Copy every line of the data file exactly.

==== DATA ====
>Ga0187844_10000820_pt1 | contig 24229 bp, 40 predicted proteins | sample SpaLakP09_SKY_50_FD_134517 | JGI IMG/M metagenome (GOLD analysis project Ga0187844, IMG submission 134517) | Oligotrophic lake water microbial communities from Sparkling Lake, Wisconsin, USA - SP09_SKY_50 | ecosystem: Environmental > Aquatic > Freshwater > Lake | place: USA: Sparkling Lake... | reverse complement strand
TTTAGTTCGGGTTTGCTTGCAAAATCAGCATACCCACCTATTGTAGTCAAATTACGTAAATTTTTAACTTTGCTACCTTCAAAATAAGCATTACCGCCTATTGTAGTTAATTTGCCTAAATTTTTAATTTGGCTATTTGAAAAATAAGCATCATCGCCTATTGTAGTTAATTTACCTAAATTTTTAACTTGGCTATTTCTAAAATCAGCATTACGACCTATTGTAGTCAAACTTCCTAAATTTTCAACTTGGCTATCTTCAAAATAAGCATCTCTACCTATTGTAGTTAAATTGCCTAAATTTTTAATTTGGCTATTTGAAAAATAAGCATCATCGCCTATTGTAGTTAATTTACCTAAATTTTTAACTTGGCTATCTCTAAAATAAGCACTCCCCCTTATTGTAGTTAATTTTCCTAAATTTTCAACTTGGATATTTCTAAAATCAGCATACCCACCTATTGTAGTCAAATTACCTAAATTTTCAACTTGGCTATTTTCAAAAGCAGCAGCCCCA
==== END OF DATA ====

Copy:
>Ga0187844_10000820_pt1 | contig 24229 bp, 40 predicted proteins | sample SpaLakP09_SKY_50_FD_134517 | JGI IMG/M metagenome (GOLD analysis project Ga0187844, IMG submission 134517) | Oligotrophic lake water microbial communities from Sparkling Lake, Wisconsin, USA - SP09_SKY_50 | ecosystem: Environmental > Aquatic > Freshwater > Lake | place: USA: Sparkling Lake... | reverse complement strand
TTTAGTTCGGGTTTGCTTGCAAAATCAGCATACCCACCTATTGTAGTCAAATTACGTAAATTTTTAACTTTGCTACCTTCAAAATAAGCATTACCGCCTATTGTAGTTAATTTGCCTAAATTTTTAATTTGGCTATTTGAAAAATAAGCATCATCGCCTATTGTAGTTAATTTACCTAAATTTTTAACTTGGCTATTTCTAAAATCAGCATTACGACCTATTGTAGTCAAACTTCCTAAATTTTCAACTTGGCTATCTTCAAAATAAGCATCTCTACCTATTGTAGTTAAATTGCCTAAATTTTTAATTTGGCTATTTGAAAAATAAGCATCATCGCCTATTGTAGTTAATTTACCTAAATTTTTAACTTGGCTATCTCTAAAATAAGCACTCCCCCTTATTGTAGTTAATTTTCCTAAATTTTCAACTTGGATATTTCTAAAATCAGCATACCCACCTATTGTAGTCAAATTACCTAAATTTTCAACTTGGCTATTTTCAAAAGCAGCAGCCCCA